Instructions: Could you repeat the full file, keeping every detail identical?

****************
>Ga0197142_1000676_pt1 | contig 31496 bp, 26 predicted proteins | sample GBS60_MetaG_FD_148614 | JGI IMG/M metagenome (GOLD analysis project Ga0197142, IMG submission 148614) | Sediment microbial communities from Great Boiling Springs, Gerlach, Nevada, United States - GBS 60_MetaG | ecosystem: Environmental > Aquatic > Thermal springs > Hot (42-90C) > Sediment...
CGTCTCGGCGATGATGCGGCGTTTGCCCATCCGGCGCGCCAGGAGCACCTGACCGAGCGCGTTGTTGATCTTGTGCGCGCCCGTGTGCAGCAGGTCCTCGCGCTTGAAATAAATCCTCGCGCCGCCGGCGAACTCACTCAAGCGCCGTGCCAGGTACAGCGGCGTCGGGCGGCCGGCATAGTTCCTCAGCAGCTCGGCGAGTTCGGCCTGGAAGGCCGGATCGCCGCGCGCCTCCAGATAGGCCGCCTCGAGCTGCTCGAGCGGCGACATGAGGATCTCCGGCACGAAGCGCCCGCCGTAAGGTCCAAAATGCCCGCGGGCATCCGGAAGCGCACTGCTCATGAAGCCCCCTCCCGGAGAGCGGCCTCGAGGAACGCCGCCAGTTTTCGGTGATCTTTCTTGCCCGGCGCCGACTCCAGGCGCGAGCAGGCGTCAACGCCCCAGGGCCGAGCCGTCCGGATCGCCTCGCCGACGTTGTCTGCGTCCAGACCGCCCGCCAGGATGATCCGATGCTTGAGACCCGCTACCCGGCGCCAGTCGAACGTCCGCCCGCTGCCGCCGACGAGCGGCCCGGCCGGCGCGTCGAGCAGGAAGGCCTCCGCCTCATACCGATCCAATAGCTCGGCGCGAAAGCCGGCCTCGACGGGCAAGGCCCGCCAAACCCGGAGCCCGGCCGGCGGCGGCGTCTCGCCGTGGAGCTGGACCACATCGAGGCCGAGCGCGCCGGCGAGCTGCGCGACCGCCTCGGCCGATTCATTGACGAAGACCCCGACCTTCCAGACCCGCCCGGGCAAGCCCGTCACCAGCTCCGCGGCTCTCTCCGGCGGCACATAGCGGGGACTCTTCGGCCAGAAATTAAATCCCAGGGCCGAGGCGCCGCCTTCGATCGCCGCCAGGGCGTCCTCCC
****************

>Ga0197142_1000676_pt1 | contig 31496 bp, 26 predicted proteins | sample GBS60_MetaG_FD_148614 | JGI IMG/M metagenome (GOLD analysis project Ga0197142, IMG submission 148614) | Sediment microbial communities from Great Boiling Springs, Gerlach, Nevada, United States - GBS 60_MetaG | ecosystem: Environmental > Aquatic > Thermal springs > Hot (42-90C) > Sediment...
CGTCTCGGCGATGATGCGGCGTTTGCCCATCCGGCGCGCCAGGAGCACCTGACCGAGCGCGTTGTTGATCTTGTGCGCGCCCGTGTGCAGCAGGTCCTCGCGCTTGAAATAAATCCTCGCGCCGCCGGCGAACTCACTCAAGCGCCGTGCCAGGTACAGCGGCGTCGGGCGGCCGGCATAGTTCCTCAGCAGCTCGGCGAGTTCGGCCTGGAAGGCCGGATCGCCGCGCGCCTCCAGATAGGCCGCCTCGAGCTGCTCGAGCGGCGACATGAGGATCTCCGGCACGAAGCGCCCGCCGTAAGGTCCAAAATGCCCGCGGGCATCCGGAAGCGCACTGCTCATGAAGCCCCCTCCCGGAGAGCGGCCTCGAGGAACGCCGCCAGTTTTCGGTGATCTTTCTTGCCCGGCGCCGACTCCAGGCGCGAGCAGGCGTCAACGCCCCAGGGCCGAGCCGTCCGGATCGCCTCGCCGACGTTGTCTGCGTCCAGACCGCCCGCCAGGATGATCCGATGCTTGAGACCCGCTACCCGGCGCCAGTCGAACGTCCGCCCGCTGCCGCCGACGAGCGGCCCGGCCGGCGCGTCGAGCAGGAAGGCCTCCGCCTCATACCGATCCAATAGCTCGGCGCGAAAGCCGGCCTCGACGGGCAAGGCCCGCCAAACCCGGAGCCCGGCCGGCGGCGGCGTCTCGCCGTGGAGCTGGACCACATCGAGGCCGAGCGCGCCGGCGAGCTGCGCGACCGCCTCGGCCGATTCATTGACGAAGACCCCGACCTTCCAGACCCGCCCGGGCAAGCCCGTCACCAGCTCCGCGGCTCTCTCCGGCGGCACATAGCGGGGACTCTTCGGCCAGAAATTAAATCCCAGGGCCGAGGCGCCGCCTTCGATCGCCGCCAGGGCGTCCTCCC